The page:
Rupee ends lower on dollar buying by banks, importers

21 December 2016 12:00 am - 0     - {{hitsCtrl.values.hits}}


REUTERS - The Sri Lankan rupee closed weaker yesterday on dollar buying by banks and importers, with dealers saying the rupee was expected to fall further unless the country’s central bank stepped in to raise interest rates.
The dollar bounced back towards 14-year highs yesterday, boosted by upbeat comments by U.S. Federal Reserve Chair Janet Yellen that kept alive market expectations for a faster pace of U.S. interest rate hikes next year than had previously been forecast.
At home, rupee forwards were active with spot-next forwards closing at 149.85/95 per dollar, compared with Monday’s close of 149.60/80.
“There is some element of uncertainty after a stock deal was reversed. Some banks are collecting dollars. Sentiment has to be built up for inflows,” a currency dealer said, asking not to be named.

On Monday, Sri Lankan Prime Minister Ranil Wickremesinghe ordered a reversal and a probe into a Rs. 1.3 billion ($8.7 million) stake sale deal in Seylan Bank, and dealers said that dented market sentiment.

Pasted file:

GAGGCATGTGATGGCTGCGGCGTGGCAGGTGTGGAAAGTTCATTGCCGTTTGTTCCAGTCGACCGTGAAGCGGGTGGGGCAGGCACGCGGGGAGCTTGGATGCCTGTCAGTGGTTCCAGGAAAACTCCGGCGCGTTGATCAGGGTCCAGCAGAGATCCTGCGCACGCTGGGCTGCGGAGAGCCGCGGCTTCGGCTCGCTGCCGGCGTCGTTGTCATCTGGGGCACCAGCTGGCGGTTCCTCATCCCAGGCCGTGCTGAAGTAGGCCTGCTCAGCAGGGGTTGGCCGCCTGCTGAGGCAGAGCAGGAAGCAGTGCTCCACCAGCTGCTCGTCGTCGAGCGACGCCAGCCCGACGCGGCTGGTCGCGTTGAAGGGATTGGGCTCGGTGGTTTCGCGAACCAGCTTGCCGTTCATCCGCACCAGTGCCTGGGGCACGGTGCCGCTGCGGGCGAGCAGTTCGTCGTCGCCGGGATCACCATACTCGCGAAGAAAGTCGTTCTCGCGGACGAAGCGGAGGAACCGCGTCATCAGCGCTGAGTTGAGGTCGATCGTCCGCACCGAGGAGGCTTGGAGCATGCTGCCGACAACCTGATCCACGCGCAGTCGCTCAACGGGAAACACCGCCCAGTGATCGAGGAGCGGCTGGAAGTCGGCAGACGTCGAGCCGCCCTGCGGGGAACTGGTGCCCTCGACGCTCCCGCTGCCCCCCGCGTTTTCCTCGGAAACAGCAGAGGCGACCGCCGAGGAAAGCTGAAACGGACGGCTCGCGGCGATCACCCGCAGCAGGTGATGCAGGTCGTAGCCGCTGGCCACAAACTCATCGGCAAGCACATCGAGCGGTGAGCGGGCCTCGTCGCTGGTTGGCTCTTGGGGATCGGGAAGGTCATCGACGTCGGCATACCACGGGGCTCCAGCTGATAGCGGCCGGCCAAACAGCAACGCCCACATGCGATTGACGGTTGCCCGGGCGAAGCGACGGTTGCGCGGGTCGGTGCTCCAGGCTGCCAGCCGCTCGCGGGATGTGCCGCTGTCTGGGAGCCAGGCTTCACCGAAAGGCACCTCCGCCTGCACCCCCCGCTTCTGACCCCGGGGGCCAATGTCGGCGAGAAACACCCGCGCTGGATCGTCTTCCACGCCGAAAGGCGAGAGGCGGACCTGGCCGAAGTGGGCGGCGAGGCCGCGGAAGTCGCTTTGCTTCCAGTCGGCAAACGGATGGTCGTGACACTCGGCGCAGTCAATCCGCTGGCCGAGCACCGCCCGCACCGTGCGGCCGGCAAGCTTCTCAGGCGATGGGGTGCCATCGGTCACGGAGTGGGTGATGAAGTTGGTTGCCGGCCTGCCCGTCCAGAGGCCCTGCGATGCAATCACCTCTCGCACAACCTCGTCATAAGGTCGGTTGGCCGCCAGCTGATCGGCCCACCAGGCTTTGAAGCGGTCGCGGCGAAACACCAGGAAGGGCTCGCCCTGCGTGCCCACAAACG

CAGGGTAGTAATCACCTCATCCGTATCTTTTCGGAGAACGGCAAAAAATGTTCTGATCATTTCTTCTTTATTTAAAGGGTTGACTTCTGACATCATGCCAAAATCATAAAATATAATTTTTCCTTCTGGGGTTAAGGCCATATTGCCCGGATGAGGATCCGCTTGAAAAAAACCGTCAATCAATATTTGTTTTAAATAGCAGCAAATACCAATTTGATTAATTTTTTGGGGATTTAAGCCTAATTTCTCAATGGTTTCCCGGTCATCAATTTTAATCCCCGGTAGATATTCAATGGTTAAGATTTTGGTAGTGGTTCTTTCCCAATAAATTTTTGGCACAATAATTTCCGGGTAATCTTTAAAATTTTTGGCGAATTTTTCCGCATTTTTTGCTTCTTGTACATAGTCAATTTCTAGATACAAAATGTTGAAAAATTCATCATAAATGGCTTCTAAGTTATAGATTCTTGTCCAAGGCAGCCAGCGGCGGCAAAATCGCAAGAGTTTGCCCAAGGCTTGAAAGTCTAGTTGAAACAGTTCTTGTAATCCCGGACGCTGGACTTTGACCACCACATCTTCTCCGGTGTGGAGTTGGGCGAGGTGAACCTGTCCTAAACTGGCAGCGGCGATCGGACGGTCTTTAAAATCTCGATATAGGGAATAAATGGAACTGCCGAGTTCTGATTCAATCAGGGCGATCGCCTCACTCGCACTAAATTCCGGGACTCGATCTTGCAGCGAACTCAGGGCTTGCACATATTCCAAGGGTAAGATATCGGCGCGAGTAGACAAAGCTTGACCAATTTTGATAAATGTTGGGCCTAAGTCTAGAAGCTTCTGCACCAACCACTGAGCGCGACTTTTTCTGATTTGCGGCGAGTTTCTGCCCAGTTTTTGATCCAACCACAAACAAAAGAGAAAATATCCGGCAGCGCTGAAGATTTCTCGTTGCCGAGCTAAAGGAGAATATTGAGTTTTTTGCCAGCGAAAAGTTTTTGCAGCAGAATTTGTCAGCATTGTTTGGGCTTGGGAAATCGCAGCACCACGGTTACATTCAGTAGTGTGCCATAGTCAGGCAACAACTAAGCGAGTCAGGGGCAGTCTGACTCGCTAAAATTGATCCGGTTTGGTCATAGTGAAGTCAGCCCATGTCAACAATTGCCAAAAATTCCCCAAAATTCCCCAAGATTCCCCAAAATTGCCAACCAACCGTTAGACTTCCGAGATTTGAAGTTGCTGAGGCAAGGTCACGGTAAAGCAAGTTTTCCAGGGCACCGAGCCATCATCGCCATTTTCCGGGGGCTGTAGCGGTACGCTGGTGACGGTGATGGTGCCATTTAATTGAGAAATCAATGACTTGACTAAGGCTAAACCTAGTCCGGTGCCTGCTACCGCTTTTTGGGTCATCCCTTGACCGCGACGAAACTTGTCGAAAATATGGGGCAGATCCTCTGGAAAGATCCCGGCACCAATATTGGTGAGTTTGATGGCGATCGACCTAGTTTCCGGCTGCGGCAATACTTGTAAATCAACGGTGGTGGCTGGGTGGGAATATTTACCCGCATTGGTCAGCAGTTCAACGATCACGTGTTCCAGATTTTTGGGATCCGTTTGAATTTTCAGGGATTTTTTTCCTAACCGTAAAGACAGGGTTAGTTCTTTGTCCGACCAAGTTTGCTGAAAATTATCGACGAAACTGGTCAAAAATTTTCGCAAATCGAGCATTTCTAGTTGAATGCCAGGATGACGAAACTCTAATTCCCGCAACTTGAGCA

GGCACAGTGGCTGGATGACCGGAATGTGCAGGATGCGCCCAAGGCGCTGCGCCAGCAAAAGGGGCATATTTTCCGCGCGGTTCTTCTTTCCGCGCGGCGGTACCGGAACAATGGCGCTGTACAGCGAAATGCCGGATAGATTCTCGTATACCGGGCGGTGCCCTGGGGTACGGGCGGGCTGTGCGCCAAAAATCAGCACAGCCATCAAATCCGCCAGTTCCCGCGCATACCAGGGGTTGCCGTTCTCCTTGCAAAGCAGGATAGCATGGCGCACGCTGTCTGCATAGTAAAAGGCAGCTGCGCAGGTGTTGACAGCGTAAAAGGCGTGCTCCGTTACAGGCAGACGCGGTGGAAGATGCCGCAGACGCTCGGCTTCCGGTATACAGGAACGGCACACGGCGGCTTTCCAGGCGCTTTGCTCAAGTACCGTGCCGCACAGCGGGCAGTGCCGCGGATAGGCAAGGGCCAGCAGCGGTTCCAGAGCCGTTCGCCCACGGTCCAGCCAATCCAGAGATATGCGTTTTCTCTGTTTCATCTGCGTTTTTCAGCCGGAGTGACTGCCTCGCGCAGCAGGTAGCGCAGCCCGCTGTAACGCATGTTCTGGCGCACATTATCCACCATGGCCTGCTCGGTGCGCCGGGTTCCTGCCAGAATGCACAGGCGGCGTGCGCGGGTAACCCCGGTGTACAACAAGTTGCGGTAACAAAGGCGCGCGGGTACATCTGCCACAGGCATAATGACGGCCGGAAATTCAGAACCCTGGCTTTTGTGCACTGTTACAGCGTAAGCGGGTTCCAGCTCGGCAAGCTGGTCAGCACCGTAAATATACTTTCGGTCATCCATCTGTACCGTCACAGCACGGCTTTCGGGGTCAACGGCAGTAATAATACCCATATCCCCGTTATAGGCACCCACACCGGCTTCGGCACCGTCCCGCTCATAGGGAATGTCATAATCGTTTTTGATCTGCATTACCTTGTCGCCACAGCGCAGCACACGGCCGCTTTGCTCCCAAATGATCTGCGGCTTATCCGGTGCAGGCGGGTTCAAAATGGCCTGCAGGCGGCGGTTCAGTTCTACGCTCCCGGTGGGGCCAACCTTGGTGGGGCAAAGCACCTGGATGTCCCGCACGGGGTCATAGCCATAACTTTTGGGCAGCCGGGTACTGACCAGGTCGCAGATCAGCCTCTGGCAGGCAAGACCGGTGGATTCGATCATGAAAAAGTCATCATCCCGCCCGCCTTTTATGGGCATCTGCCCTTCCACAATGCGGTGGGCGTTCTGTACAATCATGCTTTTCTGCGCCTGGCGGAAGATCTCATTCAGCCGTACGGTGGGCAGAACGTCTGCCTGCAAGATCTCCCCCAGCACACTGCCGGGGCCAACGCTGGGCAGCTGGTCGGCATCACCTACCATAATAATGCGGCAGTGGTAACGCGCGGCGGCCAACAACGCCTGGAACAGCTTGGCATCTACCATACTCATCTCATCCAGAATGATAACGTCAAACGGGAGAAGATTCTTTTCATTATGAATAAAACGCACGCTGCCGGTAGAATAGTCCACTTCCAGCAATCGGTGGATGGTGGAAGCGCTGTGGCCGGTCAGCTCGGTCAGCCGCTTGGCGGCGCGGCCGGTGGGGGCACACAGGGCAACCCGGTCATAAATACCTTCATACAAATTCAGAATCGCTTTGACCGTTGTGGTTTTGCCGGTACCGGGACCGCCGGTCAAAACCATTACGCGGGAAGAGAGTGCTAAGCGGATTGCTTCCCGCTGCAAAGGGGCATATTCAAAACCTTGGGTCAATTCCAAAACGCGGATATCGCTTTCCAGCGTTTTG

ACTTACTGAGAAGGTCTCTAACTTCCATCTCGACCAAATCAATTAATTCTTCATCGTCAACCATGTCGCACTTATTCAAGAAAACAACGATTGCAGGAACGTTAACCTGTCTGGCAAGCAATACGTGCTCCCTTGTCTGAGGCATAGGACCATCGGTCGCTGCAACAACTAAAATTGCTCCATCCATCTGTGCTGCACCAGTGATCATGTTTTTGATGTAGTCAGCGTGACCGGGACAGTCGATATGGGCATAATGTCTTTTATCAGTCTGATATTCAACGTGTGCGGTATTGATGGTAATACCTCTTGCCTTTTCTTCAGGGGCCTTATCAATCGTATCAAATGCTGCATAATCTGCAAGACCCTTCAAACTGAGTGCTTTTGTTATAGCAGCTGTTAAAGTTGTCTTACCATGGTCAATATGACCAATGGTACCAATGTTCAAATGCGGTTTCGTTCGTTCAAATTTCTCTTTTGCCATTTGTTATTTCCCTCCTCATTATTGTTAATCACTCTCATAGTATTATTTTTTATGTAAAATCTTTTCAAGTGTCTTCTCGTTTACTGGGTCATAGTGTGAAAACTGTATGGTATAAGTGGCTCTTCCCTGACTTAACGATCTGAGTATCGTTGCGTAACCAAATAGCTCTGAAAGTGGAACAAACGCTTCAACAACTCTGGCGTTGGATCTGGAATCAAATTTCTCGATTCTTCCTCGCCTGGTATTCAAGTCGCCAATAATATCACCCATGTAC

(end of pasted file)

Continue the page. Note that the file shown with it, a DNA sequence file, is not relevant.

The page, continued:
The spot-next was quoted at 149.90/150.10 before a bank offered dollars at 149.90 to ease pressure on the rupee, dealers said.
The Central Bank will have to let the currency depreciate or raise key policy rates at a monetary board meeting later this month, they said.
Finance Minister Ravi Karunanayake told Reuters in an interview yesterday that the currency would recover and be steady next year with expected foreign inflows.
The spot currency was hardly traded yesterday.
The Central Bank increased the spot reference rate by 30 cents to 149.10 after the U.S. Federal Reserve raised interest rates by 25 basis points last Wednesday. It raised the reference rate by a total 40 cents last week.
The rupee usually rises in December ahead of Christmas and New Year due to remittances from expatriates, but dealers said the currency was expected to face pressure this time due to higher dollar demand from importers following the Fed rate hike.Analysts say they expect some capital outflow as an immediate reaction to the Fed rate hike, and have expressed concern that the government’s foreign borrowing cost would rise in the short term.
Foreign investors have net sold Rs.52.3 billion ($350.77 million) of government securities in the eight weeks ended Dec. 14.


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